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Sterling Mace at Peleliu and Okinawa

Discussion in 'Honor, Service and Valor' started by Sterling Mace, Jun 7, 2010.

  1. theblackalchemist

    theblackalchemist Member

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    Basically i'd say any title which brings the date closer...But i suppose i should not be a greedy pig...

    I prefer "The Real Pacific War: True Confessions of a Marine Rifleman" to the other one, as the word confessions carries more weight than a trip to hell which has become a cliche in recent days...(no disrespect intended, but its calling a spade a spade)...

    Regards,
    TBA
     
  2. mikebatzel

    mikebatzel Dreadnaught

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    Well, since you asked...

    My opinion is that I like "The Real Pacific War: True Confessions of a Marine Rifleman" better, but both are pretty fitting.
     
  3. Sterling Mace

    Sterling Mace WWII Veteran

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    Yes, thank you gents. We started looking at the word "hell" and I can't tell you how many times it's been used. I suppose it's one thing to say it in the text, but quite another to use it in the title. Plus, I feel that "confessions" to me, lets the reader know that they will be reading things they've never read before. There are a few confessions in there, as I bare my soul, how I felt when I was 20 and 21 years old. The things I did. The things I saw done, that people don't speak about. Some things that shed more light on what happened to some famous members of K/3/5.
     
  4. surfersami

    surfersami Member

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    The word "hell" has been beat to death in books, TV and movies. Confessions would draw my attention because of the personal implications. I'm almost tired of reading "armchair warrior" accounts of "war is hell". That is why I enjoy this forum so much. I will buy your book no matter the title because I know who wrote it and where your coming from. What you have posted here so far has primed my curiosity so to me the title is not the issue. If I was just strolling through a store though, confessions would grab my attention.
     
  5. theblackalchemist

    theblackalchemist Member

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    Mr. Mace,

    I dont presume you can convince your publisher to give out a subsidised version of your books to near bankrupt students like me :p ?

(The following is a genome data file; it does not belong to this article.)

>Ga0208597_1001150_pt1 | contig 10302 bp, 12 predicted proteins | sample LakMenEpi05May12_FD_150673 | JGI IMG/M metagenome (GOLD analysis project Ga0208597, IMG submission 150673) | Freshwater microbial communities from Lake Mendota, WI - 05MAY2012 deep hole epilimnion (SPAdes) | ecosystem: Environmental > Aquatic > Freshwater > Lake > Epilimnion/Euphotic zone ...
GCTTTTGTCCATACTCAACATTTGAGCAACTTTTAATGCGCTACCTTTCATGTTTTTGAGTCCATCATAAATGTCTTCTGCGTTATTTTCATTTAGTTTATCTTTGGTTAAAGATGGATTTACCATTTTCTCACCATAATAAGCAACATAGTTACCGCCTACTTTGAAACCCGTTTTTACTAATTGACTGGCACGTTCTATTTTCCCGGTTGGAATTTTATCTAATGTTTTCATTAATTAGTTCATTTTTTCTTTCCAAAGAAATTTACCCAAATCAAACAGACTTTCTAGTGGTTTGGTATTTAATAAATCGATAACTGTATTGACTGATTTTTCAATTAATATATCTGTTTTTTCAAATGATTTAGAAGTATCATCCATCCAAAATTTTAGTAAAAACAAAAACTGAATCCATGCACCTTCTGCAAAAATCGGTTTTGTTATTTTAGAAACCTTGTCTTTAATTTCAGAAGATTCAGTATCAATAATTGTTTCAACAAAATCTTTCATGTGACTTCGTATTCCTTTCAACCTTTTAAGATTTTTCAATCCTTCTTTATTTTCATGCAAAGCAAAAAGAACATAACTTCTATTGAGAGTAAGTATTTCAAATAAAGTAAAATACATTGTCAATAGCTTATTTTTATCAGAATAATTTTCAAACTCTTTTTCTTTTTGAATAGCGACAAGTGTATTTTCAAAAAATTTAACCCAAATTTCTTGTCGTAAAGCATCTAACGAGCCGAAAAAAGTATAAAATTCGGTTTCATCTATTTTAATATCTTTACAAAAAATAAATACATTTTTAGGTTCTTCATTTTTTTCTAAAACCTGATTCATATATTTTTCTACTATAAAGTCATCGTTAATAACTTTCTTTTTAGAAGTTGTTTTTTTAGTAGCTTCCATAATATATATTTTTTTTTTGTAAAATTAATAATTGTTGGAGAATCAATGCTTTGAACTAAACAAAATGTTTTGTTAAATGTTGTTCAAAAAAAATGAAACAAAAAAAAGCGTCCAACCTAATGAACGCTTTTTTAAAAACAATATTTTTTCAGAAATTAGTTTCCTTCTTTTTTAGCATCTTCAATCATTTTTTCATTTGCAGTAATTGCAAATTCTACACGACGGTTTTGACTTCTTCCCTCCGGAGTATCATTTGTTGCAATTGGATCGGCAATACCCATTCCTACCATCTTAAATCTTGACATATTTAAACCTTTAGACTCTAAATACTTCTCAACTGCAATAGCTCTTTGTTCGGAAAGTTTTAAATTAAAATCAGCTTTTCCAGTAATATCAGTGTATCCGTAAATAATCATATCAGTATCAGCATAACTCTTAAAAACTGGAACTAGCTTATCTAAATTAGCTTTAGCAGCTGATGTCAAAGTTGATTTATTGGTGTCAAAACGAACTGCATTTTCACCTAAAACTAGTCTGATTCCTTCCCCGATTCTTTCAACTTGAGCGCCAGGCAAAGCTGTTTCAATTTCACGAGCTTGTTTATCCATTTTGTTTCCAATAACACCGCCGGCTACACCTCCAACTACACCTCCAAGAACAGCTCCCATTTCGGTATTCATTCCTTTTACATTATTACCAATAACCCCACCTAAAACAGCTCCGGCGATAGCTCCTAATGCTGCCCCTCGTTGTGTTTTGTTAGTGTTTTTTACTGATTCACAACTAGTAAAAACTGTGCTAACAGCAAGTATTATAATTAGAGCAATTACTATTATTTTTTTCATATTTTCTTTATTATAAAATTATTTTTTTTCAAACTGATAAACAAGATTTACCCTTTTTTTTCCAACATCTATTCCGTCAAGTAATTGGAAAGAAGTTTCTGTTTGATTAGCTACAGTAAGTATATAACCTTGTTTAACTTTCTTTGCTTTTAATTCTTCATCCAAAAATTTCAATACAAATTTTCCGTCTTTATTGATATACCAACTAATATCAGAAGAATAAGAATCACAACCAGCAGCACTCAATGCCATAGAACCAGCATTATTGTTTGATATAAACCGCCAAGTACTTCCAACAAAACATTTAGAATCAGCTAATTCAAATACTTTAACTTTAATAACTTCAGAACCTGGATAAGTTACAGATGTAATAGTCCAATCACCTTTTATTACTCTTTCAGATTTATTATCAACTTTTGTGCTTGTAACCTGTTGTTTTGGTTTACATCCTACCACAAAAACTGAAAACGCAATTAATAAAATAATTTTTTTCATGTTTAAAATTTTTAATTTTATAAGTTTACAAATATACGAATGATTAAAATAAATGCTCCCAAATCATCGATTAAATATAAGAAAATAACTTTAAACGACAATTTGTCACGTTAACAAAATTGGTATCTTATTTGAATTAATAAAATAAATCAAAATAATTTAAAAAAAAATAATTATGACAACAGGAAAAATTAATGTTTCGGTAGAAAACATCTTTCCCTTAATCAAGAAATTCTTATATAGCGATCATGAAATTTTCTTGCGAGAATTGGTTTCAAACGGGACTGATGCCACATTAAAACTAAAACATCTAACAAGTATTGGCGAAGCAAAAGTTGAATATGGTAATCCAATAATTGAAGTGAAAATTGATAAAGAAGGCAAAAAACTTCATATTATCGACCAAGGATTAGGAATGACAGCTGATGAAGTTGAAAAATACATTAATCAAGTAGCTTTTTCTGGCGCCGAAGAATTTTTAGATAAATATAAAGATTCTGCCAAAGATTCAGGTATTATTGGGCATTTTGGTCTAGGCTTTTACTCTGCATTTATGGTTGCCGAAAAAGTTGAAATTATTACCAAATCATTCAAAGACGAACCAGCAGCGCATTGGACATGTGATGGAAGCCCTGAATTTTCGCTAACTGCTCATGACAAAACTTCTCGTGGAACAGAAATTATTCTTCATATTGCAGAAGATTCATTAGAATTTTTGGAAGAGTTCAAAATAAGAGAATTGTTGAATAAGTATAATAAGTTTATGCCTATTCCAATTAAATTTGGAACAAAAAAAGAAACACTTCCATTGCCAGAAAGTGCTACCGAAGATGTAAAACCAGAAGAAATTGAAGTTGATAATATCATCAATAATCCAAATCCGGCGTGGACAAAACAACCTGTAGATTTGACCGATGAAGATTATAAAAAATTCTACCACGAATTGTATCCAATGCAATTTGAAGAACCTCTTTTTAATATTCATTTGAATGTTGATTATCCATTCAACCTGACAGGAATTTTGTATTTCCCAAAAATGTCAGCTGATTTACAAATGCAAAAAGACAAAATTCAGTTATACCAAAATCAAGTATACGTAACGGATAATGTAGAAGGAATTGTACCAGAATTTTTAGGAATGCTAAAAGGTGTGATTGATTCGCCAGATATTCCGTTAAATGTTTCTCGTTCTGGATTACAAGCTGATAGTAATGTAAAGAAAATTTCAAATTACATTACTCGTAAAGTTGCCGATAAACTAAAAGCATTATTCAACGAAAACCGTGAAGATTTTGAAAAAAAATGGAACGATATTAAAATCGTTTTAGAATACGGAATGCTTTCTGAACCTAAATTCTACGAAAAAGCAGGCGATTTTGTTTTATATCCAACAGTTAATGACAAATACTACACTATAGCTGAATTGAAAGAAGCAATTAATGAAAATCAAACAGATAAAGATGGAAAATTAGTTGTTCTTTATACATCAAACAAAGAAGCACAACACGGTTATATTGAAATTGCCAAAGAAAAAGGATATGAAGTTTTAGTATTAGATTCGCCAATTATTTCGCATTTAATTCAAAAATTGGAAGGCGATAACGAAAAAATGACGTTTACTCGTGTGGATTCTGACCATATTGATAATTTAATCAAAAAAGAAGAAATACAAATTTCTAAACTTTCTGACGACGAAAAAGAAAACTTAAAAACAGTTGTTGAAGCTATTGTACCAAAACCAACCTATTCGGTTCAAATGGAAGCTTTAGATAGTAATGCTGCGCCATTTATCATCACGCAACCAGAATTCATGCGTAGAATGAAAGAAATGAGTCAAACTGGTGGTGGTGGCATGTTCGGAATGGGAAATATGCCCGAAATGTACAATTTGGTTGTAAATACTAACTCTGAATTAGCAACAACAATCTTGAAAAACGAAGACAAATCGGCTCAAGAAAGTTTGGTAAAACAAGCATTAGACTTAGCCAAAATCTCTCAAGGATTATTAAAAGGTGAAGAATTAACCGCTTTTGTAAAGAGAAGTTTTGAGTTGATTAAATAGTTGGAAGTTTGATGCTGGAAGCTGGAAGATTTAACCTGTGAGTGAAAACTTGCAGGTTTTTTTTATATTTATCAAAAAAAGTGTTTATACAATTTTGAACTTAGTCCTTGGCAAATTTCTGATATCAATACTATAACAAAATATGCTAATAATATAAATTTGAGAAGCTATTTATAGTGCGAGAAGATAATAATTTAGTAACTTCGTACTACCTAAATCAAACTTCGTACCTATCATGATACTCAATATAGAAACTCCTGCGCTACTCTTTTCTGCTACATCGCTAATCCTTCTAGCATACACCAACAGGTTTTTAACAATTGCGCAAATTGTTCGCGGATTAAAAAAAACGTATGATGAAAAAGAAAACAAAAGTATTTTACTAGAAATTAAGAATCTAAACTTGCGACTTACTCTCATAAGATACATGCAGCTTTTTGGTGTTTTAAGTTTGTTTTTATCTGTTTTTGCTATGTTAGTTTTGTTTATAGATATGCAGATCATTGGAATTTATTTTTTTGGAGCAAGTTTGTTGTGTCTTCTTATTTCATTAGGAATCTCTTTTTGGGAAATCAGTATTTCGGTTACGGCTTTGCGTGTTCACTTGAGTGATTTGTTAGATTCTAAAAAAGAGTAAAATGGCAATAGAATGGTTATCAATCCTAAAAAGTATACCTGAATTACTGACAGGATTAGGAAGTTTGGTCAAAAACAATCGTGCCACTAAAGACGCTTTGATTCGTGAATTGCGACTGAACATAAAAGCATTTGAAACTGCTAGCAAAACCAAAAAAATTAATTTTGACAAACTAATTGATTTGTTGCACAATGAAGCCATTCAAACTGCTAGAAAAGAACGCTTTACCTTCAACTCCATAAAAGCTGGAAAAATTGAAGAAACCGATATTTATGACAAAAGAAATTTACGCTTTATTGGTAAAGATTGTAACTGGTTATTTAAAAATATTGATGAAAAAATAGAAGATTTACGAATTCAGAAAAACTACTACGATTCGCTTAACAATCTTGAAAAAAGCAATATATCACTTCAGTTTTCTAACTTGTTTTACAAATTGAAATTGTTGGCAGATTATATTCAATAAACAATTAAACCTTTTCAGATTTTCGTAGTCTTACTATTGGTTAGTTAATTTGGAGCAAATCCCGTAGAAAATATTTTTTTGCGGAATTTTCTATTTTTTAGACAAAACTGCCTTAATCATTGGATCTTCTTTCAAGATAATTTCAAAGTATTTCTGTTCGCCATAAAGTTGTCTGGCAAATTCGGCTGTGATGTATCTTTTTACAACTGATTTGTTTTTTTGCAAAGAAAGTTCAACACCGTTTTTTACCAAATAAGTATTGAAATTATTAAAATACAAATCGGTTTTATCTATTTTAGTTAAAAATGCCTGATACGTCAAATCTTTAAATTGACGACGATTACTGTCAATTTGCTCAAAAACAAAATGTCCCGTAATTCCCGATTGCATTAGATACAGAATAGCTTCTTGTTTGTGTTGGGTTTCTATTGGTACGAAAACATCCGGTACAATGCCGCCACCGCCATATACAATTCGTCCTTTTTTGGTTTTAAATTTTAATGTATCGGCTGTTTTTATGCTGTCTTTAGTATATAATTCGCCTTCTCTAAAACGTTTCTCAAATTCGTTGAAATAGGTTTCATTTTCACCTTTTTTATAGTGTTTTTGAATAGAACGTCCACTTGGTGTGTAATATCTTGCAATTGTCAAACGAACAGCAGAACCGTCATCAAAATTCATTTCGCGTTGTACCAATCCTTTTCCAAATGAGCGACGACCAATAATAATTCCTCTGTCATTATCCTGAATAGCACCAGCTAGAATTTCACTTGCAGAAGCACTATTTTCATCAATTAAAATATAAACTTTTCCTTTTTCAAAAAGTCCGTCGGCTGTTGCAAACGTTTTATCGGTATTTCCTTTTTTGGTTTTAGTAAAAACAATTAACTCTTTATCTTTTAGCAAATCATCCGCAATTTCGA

Am eagerly awaiting the release

    TBA
     
  6. SymphonicPoet

    SymphonicPoet Member

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    Mr. Mace,

    I have to say, I'm looking forward to it as well. My grandfather's talked about Guam and Okinawa every once in a while, but he doesn't often say much. There are hints every now and then, that I almost hate to talk about because I worry my memory has altered them and I'll get them wrong. (Some of them, anyway.) I'm really looking forward to your book.

    Thank you very much and keep us posted.

    Sincerely,
    David
     
  7. RabidAlien

    RabidAlien Ace

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    Definitely looking forward to the book's release (if it hasn't happened already...I should probably check Amazon!)!!! Thank you, Mr. Mace, for your service and efforts, both then and now. I have greatly enjoyed reading this thread!
     
  8. Sterling Mace

    Sterling Mace WWII Veteran

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    Gents, I look forward to my book too. haha. We got picked up by St. Martin Press, and I believe the book will go to press in July. This one will be a good book, I hope.

    Sterling G. Mace
     
  9. LRusso216

    LRusso216 Graybeard Staff Member Patron  

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    Thanks for the update. July can't come soon enough. I like the fact that we have people on this site that not only are vets, but have written about it. I'm sure it will be a good one, based on what you have posted here so far.
     
  10. SymphonicPoet

    SymphonicPoet Member

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    I'll second that. This is good news indeed. I look forward to it. Congratulations, Mr. Mace. And thank you.
     
  11. Spitfire_XIV

    Spitfire_XIV Member

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    I too am waiting for the book to be published Mr. Mace and thank you for your service sir.
     
  12. mikebatzel

    mikebatzel Dreadnaught

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    Thank You for the update Mr. Mace. I hope you are doing well.
     
  13. Slipdigit

    Slipdigit Good Ol' Boy Staff Member WW2|ORG Editor

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    I'm sure that it will be, Mr. Mace. I look forward to getting it.
     
  14. namvet

    namvet Member